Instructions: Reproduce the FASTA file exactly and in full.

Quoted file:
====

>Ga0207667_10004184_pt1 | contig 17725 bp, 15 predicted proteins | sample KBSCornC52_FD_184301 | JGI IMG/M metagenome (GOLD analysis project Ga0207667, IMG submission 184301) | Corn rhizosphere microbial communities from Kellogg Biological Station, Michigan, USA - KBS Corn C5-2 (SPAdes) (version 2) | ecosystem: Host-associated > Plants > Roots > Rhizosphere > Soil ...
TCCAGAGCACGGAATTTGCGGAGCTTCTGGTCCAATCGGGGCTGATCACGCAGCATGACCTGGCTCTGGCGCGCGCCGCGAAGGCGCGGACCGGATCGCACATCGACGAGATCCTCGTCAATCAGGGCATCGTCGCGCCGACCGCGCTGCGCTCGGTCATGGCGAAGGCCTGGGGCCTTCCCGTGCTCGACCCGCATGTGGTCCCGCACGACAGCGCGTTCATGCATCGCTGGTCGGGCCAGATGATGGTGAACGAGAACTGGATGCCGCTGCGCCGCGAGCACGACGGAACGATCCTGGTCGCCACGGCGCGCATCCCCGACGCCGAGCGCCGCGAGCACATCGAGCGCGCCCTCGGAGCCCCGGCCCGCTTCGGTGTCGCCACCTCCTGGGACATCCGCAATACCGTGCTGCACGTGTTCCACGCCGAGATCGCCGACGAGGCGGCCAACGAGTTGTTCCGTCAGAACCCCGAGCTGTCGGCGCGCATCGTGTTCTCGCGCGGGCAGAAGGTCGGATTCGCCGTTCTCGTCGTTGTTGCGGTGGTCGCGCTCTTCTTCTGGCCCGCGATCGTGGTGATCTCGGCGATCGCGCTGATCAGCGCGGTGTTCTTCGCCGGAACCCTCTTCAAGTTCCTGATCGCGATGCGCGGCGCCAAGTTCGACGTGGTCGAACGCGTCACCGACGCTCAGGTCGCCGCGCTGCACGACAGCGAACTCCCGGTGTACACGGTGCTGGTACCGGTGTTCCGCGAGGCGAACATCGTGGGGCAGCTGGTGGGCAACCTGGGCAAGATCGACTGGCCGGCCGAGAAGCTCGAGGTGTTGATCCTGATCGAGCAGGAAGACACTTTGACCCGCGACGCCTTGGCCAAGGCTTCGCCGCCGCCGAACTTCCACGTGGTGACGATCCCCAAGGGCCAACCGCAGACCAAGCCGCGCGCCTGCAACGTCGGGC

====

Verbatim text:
>Ga0207667_10004184_pt1 | contig 17725 bp, 15 predicted proteins | sample KBSCornC52_FD_184301 | JGI IMG/M metagenome (GOLD analysis project Ga0207667, IMG submission 184301) | Corn rhizosphere microbial communities from Kellogg Biological Station, Michigan, USA - KBS Corn C5-2 (SPAdes) (version 2) | ecosystem: Host-associated > Plants > Roots > Rhizosphere > Soil ...
TCCAGAGCACGGAATTTGCGGAGCTTCTGGTCCAATCGGGGCTGATCACGCAGCATGACCTGGCTCTGGCGCGCGCCGCGAAGGCGCGGACCGGATCGCACATCGACGAGATCCTCGTCAATCAGGGCATCGTCGCGCCGACCGCGCTGCGCTCGGTCATGGCGAAGGCCTGGGGCCTTCCCGTGCTCGACCCGCATGTGGTCCCGCACGACAGCGCGTTCATGCATCGCTGGTCGGGCCAGATGATGGTGAACGAGAACTGGATGCCGCTGCGCCGCGAGCACGACGGAACGATCCTGGTCGCCACGGCGCGCATCCCCGACGCCGAGCGCCGCGAGCACATCGAGCGCGCCCTCGGAGCCCCGGCCCGCTTCGGTGTCGCCACCTCCTGGGACATCCGCAATACCGTGCTGCACGTGTTCCACGCCGAGATCGCCGACGAGGCGGCCAACGAGTTGTTCCGTCAGAACCCCGAGCTGTCGGCGCGCATCGTGTTCTCGCGCGGGCAGAAGGTCGGATTCGCCGTTCTCGTCGTTGTTGCGGTGGTCGCGCTCTTCTTCTGGCCCGCGATCGTGGTGATCTCGGCGATCGCGCTGATCAGCGCGGTGTTCTTCGCCGGAACCCTCTTCAAGTTCCTGATCGCGATGCGCGGCGCCAAGTTCGACGTGGTCGAACGCGTCACCGACGCTCAGGTCGCCGCGCTGCACGACAGCGAACTCCCGGTGTACACGGTGCTGGTACCGGTGTTCCGCGAGGCGAACATCGTGGGGCAGCTGGTGGGCAACCTGGGCAAGATCGACTGGCCGGCCGAGAAGCTCGAGGTGTTGATCCTGATCGAGCAGGAAGACACTTTGACCCGCGACGCCTTGGCCAAGGCTTCGCCGCCGCCGAACTTCCACGTGGTGACGATCCCCAAGGGCCAACCGCAGACCAAGCCGCGCGCCTGCAACGTCGGGC